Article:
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Exploring water pressure

  1. Jul 25, 2017 #1
    I'd like to explore water pressure by having students build water towers out of both 2-liter bottles and thinner 1 liter bottles.
    1. Assuming they build towers of the same height and fill them with the same type of water, we should see the same water pressure for identical heights within the towers correct?
    2. Looking for some ideas on how to read the pressure. Are there gauges available to read the pressure at the bottom of each tower? I read somewhere that 1 psi can be generated with each 2.3 or so feet of water depth. I had initially thought to attach the valve stem of an old inner tube to the bottom of each tower so that pressure could be read using easily available tire pressure gauges, but they don't appear to be sensitive enough.
     
  2. jcsd
  3. Jul 25, 2017 #2

    scottdave

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    I think for the valve stem gauges, you need air. So if you could make a small "air trap" which would expose to pressure, then it might work.
     
  4. Jul 25, 2017 #3

    scottdave

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    Maybe you could do kind of the reverse. Create a kind of expansion tank, with valve stem on top. Pump up with bicycle pump, and see how the column of water responds.
     
  5. Jul 25, 2017 #4
    Interesting. That was sort of another extension of the same unit. I wanted to put a chunk of styrofoam into a water filled vessel and then increase the pressure till the styrofoam deformed/crushed. All to demonstrate the effect of hydrostatic pressure at "crush depth". Still trying to work out how much pressure would be needed to accomplish this and then figure out if it could be done safely, ie: without blowing up the vessel which would need to be glass or plastic so the whole thing is visible.
    I'm working to create sort of hands-on components to a museum installation aboard a WW2 submarine that will allow visitors to explore the physics of pressure among other things.
     
  6. Jul 25, 2017 #5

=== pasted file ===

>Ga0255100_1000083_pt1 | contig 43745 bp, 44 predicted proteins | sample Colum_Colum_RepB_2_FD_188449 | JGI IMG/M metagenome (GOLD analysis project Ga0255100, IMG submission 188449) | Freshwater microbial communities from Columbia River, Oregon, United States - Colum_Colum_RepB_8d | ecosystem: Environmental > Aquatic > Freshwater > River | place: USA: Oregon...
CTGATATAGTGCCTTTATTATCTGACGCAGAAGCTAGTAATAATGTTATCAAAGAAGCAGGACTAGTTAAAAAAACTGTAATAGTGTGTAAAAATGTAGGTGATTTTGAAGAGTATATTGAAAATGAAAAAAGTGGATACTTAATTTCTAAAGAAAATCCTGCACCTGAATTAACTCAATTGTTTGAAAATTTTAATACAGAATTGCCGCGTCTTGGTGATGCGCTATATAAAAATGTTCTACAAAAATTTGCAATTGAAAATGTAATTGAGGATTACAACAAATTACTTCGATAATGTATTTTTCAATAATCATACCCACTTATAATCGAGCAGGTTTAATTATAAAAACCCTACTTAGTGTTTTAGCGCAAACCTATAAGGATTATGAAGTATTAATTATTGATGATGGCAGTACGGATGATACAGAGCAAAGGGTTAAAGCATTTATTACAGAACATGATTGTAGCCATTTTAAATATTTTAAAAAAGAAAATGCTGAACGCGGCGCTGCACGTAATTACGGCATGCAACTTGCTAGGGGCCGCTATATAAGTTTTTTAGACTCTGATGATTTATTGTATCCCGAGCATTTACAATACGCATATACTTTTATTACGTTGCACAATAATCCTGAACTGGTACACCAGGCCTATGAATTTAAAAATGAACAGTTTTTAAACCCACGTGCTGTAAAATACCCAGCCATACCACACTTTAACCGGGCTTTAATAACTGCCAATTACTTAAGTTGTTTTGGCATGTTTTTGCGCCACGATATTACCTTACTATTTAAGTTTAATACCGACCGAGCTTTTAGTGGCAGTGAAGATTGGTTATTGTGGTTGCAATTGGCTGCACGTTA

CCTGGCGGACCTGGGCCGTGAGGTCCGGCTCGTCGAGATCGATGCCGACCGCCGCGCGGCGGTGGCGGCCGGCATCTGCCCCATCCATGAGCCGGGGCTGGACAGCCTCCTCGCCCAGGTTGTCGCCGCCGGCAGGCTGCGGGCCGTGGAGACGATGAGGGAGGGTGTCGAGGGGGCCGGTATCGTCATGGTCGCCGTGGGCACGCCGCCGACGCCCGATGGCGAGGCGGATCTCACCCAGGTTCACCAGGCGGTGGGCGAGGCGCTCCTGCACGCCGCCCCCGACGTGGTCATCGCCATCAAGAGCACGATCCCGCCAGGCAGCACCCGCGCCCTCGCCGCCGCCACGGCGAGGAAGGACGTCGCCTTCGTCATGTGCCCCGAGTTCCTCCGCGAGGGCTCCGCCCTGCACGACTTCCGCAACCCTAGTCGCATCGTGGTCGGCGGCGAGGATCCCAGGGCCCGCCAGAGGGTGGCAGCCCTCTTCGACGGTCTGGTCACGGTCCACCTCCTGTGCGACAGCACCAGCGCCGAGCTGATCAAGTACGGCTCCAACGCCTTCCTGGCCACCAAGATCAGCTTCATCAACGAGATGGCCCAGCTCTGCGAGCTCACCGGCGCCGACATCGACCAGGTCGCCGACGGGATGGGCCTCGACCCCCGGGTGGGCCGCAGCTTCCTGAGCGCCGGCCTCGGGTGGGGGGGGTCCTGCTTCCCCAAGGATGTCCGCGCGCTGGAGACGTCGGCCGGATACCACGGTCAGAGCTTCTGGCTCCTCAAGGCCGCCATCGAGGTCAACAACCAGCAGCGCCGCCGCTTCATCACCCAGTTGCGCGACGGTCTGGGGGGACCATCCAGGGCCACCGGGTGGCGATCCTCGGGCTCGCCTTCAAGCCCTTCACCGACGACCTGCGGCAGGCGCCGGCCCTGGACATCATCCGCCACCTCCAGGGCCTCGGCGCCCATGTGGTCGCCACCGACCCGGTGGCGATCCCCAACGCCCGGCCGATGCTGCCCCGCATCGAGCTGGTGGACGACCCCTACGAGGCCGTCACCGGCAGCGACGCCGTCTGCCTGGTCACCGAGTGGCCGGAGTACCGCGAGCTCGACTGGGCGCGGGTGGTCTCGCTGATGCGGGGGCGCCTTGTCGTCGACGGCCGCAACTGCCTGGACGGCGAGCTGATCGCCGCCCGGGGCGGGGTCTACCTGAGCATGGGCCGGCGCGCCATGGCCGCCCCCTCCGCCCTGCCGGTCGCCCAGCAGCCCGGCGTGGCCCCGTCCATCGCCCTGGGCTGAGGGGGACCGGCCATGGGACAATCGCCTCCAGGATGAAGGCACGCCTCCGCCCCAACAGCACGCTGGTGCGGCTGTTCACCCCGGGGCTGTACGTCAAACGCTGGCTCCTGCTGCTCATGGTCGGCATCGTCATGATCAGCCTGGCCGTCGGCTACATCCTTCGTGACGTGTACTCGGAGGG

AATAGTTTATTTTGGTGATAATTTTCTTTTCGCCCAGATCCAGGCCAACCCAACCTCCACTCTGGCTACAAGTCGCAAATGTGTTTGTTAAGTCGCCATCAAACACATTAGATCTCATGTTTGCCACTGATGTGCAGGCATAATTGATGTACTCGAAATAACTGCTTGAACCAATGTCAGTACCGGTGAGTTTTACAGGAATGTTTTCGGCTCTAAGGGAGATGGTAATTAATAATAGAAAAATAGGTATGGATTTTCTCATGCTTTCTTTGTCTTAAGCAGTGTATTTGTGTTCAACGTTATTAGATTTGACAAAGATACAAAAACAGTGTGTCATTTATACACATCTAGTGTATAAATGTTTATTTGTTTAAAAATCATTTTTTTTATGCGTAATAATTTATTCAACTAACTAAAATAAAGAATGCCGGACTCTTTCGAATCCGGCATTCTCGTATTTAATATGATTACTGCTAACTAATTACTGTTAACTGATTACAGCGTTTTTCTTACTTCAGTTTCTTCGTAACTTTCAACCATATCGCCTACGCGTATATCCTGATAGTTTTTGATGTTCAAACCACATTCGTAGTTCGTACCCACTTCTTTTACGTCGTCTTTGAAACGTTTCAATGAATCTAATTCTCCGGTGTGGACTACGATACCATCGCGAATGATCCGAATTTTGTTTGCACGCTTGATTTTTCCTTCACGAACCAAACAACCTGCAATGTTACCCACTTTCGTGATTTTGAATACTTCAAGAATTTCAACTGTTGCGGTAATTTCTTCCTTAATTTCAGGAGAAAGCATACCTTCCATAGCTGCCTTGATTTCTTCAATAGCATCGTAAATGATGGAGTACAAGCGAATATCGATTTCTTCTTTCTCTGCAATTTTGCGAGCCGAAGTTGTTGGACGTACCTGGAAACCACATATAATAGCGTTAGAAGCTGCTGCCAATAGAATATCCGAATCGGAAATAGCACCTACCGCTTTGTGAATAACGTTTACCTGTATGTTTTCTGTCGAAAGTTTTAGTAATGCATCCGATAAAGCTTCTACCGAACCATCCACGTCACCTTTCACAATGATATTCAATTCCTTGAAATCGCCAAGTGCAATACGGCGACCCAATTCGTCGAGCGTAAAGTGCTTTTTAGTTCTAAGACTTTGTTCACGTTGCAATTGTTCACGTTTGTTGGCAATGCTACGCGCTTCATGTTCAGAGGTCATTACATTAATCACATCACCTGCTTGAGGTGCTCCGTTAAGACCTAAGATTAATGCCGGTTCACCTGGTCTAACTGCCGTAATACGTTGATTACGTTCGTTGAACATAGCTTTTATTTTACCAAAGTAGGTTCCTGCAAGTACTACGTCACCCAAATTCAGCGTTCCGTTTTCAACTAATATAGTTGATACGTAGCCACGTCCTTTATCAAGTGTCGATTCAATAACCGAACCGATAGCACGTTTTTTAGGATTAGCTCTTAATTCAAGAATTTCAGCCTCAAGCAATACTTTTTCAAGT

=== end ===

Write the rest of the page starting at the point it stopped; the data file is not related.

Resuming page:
scottdave

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    That's awesome. If I think of any other ideas, I'll pass them along.
     
  7. Jul 25, 2017 #6

    scottdave

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    Also, I have seen water pressure gauges, which can screw onto a fitting like on the exterior water faucet (for a garden hose). I remember my dad used to have one at home. It had a dial and a needle. It would read the pressure when you opened the faucet. I found a couple, online. But now looking at these, I don't know if that will help you. The range on a couple are 0-200 psi. You need about a 33 foot tall column of water for 1 atm (14 psi), which will not move the needle very much.
     
  8. Jul 27, 2017 #7
    What about using the height of a fluid column to measure pressure? You could link the 2 liter and 1 liter bottles together with a valve and then open it. The levels will equalize when the pressures are equal (which is for equal heights). It would be more dramatic to use a thinner piece of tubing so that you could show that, say 100 ml of water could balance 4000 ml of water as long as the heights are equal. I definitely recommend checking out Pascal's treatise on fluids: The Equilibrium of Liquids. If you have access to a university library (or library loan) you can find it in The Physical Treatises of Pascal.
     
  9. Jul 27, 2017 #8

    scottdave

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    I am just thinking out loud here. Maybe something like an expansion tank (possibly clear) with some water in it. Hook in a valve with bicycle air pump to add pressure to the tank. Have some clear tubing for the water to move through, and have it run up, vertically.